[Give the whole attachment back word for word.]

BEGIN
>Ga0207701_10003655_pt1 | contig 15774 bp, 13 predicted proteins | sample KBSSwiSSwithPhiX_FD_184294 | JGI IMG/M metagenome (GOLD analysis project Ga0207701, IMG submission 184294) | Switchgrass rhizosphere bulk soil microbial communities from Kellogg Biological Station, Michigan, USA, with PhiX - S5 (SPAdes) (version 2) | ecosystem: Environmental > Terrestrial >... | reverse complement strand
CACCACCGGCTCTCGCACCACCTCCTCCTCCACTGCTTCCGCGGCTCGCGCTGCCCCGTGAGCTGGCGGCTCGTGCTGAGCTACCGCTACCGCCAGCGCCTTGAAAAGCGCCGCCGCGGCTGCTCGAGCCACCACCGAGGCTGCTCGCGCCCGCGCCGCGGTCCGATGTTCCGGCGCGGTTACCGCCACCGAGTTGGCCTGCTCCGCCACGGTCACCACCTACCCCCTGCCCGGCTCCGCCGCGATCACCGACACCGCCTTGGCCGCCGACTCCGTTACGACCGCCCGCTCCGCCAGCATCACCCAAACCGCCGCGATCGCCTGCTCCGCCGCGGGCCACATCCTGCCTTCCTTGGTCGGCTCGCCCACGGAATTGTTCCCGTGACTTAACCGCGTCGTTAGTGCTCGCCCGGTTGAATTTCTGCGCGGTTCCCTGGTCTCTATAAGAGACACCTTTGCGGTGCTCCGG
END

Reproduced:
>Ga0207701_10003655_pt1 | contig 15774 bp, 13 predicted proteins | sample KBSSwiSSwithPhiX_FD_184294 | JGI IMG/M metagenome (GOLD analysis project Ga0207701, IMG submission 184294) | Switchgrass rhizosphere bulk soil microbial communities from Kellogg Biological Station, Michigan, USA, with PhiX - S5 (SPAdes) (version 2) | ecosystem: Environmental > Terrestrial >... | reverse complement strand
CACCACCGGCTCTCGCACCACCTCCTCCTCCACTGCTTCCGCGGCTCGCGCTGCCCCGTGAGCTGGCGGCTCGTGCTGAGCTACCGCTACCGCCAGCGCCTTGAAAAGCGCCGCCGCGGCTGCTCGAGCCACCACCGAGGCTGCTCGCGCCCGCGCCGCGGTCCGATGTTCCGGCGCGGTTACCGCCACCGAGTTGGCCTGCTCCGCCACGGTCACCACCTACCCCCTGCCCGGCTCCGCCGCGATCACCGACACCGCCTTGGCCGCCGACTCCGTTACGACCGCCCGCTCCGCCAGCATCACCCAAACCGCCGCGATCGCCTGCTCCGCCGCGGGCCACATCCTGCCTTCCTTGGTCGGCTCGCCCACGGAATTGTTCCCGTGACTTAACCGCGTCGTTAGTGCTCGCCCGGTTGAATTTCTGCGCGGTTCCCTGGTCTCTATAAGAGACACCTTTGCGGTGCTCCGG